That you just too can use this compiler yourself; gaze http://elliott803.sourceforge.win/doctors/algol.html. That you just too can read the (disassembled) compiler at http://www.billp.org/ccs/ElliottAlgol/.

I’m not definite who invented what I’m calling the classic algorithm. (Anyone know?) It was made long-established, I consider, by Niklaus Wirth who veteran it in utterly different compilers, notably for Pascal. I realized it from one of Wirth’s books.

The Shunting-Yard Algorithm was it looks invented by Edsger Dijkstra spherical 1960 in connection with one of basically the most necessary ALGOL 60 compilers. It is described in a Mathematisch Centrum describe (starting Up spherical web bellow 21) [1]. I say “aparently”, as truly the same algorithm is described by Friedrich. Bauer and Klaus Samelson in 1960 [5]. I consider I first saw a model of it described in an advert for the TI SR-52 and SR-56 calculators, two of the earliest pocket calculators to handle priority. (Sooner than 1976, pocket calculators both veteran RPN or handled 2+3*4 as (2+3)*2.)

I first saw what I’ve known as the priority hiking plot described by Keith Clarke in a posting to comp.compilers
in 1992
. Keith gives a proof of its correctness, relative to the classic algorithm, by plot of program transformation in a 1985 describe “The end-down parsing of expressions” [0]. The algorithm looks to were first invented by Martin Richards to be used in the CPL and BCPL compilers. It will additionally just additionally be dispute in the part 6.6 of BCPL — the language and its compiler [4] and may perchance mute be dispute in latest distributions of BCPL’s compiler. Neither Clarke nor Richards had a undeniable name for the algorithm, so my one contribution (moreover extending it to postfix and non-associative operators) is suggesting the name “priority hiking”.

Evidently priority hiking is a undeniable case of a extra flexible plot known as Pratt parsing.  Pratt parsing was first described in a paper by Vaughn Pratt [6]. This connection was dropped at my attention by

Andy Chu who wrote about it in a weblog post [7].  I’ve explored this connection in my absorb web article From Precedence Rock climbing to Pratt Parsing [8].

References

[0] Keith Clarke, “The end-down parsing of expressions”, Review File 383, Dept of Computer Science, Queen Mary College. Archived at http://antlr.org/papers/Clarke-expr-parsing-1986.pdf.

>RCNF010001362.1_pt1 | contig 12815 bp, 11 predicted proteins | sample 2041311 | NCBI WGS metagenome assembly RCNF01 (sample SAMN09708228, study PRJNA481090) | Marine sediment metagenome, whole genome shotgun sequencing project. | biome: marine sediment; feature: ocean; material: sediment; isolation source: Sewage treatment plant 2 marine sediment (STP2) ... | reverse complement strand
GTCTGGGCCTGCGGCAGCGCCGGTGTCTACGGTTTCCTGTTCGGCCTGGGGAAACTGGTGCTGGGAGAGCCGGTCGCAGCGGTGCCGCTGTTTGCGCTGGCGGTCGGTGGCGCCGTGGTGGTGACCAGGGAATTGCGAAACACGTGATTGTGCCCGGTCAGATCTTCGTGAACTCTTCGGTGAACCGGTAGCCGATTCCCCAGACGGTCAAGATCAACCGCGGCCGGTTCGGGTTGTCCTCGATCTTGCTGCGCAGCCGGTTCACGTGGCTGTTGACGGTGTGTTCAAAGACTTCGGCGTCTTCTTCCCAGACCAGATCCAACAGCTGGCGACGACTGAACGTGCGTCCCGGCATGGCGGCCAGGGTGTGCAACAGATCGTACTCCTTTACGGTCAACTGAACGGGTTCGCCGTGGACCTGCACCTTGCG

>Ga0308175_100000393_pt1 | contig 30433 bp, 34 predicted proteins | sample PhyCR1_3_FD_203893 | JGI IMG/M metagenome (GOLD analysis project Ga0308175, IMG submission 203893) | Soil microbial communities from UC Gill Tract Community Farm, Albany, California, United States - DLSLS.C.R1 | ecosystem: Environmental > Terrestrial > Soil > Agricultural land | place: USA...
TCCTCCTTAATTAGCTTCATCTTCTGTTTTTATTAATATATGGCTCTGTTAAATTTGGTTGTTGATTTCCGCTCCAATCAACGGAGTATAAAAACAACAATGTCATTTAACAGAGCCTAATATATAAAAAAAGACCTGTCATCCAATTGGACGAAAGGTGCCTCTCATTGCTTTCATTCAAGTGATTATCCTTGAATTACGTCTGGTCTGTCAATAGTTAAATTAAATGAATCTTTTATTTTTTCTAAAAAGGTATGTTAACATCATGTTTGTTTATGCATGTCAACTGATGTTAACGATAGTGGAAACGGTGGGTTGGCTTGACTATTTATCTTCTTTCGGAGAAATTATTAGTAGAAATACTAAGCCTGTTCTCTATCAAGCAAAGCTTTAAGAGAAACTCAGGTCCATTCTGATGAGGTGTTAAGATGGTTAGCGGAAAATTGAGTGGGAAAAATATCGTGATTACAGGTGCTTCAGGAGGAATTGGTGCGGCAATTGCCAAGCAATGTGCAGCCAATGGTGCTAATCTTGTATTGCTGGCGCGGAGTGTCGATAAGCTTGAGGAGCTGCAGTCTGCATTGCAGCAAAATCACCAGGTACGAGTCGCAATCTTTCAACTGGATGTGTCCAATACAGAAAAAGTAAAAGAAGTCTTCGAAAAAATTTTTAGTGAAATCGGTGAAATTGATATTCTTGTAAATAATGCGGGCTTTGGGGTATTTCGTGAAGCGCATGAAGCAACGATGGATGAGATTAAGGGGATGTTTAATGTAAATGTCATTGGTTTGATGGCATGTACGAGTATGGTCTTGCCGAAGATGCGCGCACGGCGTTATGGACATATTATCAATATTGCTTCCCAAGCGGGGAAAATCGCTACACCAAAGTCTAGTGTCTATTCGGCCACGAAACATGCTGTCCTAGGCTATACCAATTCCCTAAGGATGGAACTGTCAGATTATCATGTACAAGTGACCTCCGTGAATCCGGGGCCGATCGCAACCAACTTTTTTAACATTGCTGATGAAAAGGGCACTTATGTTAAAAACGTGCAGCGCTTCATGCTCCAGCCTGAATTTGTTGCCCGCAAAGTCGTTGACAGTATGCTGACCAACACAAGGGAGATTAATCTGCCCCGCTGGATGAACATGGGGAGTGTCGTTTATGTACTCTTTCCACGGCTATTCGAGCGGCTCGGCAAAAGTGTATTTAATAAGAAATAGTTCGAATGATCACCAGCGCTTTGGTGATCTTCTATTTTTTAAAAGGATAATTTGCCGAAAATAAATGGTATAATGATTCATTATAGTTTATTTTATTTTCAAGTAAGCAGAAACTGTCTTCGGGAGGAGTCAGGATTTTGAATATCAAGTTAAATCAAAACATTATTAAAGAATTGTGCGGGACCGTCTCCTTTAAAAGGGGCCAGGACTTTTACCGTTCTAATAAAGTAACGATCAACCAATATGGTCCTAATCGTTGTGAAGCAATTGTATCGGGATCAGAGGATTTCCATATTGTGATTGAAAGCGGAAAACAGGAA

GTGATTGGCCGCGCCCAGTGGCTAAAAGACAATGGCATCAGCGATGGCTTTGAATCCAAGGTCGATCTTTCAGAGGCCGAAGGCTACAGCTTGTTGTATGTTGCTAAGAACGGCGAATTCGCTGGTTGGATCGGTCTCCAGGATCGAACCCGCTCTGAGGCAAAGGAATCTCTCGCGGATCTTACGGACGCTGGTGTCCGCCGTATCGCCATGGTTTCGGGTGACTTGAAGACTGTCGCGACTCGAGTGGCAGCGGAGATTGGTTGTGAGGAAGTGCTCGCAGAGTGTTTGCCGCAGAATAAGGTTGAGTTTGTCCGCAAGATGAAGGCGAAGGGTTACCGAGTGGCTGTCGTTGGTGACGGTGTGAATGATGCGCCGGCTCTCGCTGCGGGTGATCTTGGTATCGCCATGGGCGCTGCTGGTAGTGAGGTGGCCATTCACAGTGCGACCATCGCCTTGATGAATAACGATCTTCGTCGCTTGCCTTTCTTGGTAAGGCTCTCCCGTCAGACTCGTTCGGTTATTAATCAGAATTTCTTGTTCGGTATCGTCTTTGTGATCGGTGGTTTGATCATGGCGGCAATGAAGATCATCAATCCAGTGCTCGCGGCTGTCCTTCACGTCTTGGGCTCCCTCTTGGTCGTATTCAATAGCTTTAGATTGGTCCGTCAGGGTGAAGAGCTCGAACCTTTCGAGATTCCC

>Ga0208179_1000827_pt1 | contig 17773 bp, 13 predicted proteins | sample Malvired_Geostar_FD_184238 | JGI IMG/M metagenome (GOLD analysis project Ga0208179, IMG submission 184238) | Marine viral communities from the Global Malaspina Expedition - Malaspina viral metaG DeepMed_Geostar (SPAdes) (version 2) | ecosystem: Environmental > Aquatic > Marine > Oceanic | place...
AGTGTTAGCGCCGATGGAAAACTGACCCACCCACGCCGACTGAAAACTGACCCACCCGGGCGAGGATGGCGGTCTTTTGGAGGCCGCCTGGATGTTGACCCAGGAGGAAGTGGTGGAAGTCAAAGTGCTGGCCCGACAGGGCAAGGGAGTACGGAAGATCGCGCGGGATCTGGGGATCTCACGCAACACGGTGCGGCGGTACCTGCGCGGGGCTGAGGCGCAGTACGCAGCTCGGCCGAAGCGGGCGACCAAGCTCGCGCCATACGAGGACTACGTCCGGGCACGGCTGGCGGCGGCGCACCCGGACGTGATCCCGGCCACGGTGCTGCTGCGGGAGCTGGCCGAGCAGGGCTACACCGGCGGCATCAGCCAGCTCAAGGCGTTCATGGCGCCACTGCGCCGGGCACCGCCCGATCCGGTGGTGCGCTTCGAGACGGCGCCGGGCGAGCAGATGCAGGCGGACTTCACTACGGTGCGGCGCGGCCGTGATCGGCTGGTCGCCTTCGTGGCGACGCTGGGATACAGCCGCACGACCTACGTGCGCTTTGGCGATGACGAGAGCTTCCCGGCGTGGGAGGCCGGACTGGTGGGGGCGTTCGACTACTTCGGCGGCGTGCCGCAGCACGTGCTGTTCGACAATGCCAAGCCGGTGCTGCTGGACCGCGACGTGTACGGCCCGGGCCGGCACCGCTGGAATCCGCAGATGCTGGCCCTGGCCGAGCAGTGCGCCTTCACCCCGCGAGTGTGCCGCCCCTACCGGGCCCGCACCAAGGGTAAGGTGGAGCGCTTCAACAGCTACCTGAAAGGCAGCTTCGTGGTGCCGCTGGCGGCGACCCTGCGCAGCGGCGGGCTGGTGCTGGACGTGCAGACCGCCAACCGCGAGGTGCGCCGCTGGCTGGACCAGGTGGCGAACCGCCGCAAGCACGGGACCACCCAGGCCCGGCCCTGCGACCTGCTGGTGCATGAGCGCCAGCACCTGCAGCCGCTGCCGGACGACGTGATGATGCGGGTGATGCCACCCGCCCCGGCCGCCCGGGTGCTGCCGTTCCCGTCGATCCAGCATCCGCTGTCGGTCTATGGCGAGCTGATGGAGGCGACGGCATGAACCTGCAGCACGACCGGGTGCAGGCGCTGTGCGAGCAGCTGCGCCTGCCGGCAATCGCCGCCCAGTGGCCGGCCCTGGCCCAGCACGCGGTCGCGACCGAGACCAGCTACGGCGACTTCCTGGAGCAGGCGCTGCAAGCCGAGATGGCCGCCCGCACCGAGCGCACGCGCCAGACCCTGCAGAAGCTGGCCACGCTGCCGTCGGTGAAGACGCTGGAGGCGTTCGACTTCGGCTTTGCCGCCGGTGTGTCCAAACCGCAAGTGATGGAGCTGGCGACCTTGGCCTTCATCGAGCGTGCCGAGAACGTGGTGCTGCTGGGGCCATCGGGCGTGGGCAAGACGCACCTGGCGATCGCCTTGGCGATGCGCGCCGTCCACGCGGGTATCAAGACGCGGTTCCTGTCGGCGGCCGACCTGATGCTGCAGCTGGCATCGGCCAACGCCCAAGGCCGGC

[1] Edsger W. Dijkstra, “Algol 60 translation : An Algol 60 translator for the x1 and Making a translator for Algol 60”, Review File 35, Mathematisch Centrum, Amsterdam, 1961. Reprint archived at http://www.cs.utexas.edu/users/EWD/MCReps/MR35.PDF.

[2] Peter Lucas, “The Constructing of Formula-Translators”, ALGOL Bulletin, Field Sup 16, Sep. 1961. Archived at http://archive.computerhistory.org/sources/text/algol/algol_bulletin/AS16/AS16.HTM.

[3] C. A. R. Hoare, “File on the Elliott ALGOL translator”, The Computer Journal, Vol. 5, No. 2, pp. 127-129, 1962. Archived at http://comjnl.oxfordjournals.org/bellow material/5/2/127.brief.

[4] Martin Richards and Collin Whitby-Stevens, BCPL — the language and its compiler, 1st ed., Cambridge University Press, 1979.

[5] F. L. Bauer and K. Samelson, “Sequential plot translation”, Communications of the ACM, vol 3, #2, February, 1960.

[6] Vaughn R. Pratt, “High down operator priority”, Proceedings of the first symposium on principles of programming languages (POPL), 1973, http://dl.acm.org/citation.cfm?identification=512931

[7] Andy Chu, “Pratt Parsing and Precedence Rock climbing Are the Identical Algorithm”, Nov 2016. http://www.oilshell.org/weblog/2016/11/01.html

[8] Theodore S. Norvell, “From Precedence Rock climbing to Pratt Parsing”, 2016, www.engr.mun.ca/~theo/Misc/pratt_parsing.htm

Acknowledgement

Attributable to

Colas Schretter for pointing out an error in the priority hiking algorithm and suggesting a correction.

I’m grateful to Keith Clarke and Martin Richards for helping me stamp the origins of what I’ve known as priority hiking and to Andy Chu for pointing out the connection to Pratt parsing.

Attributable to everyone who took the trouble to e-mail me to present an clarification for me that they stumbled on this article well-known, to point me to an implementation, or to present an clarification for me that I’ve made an error.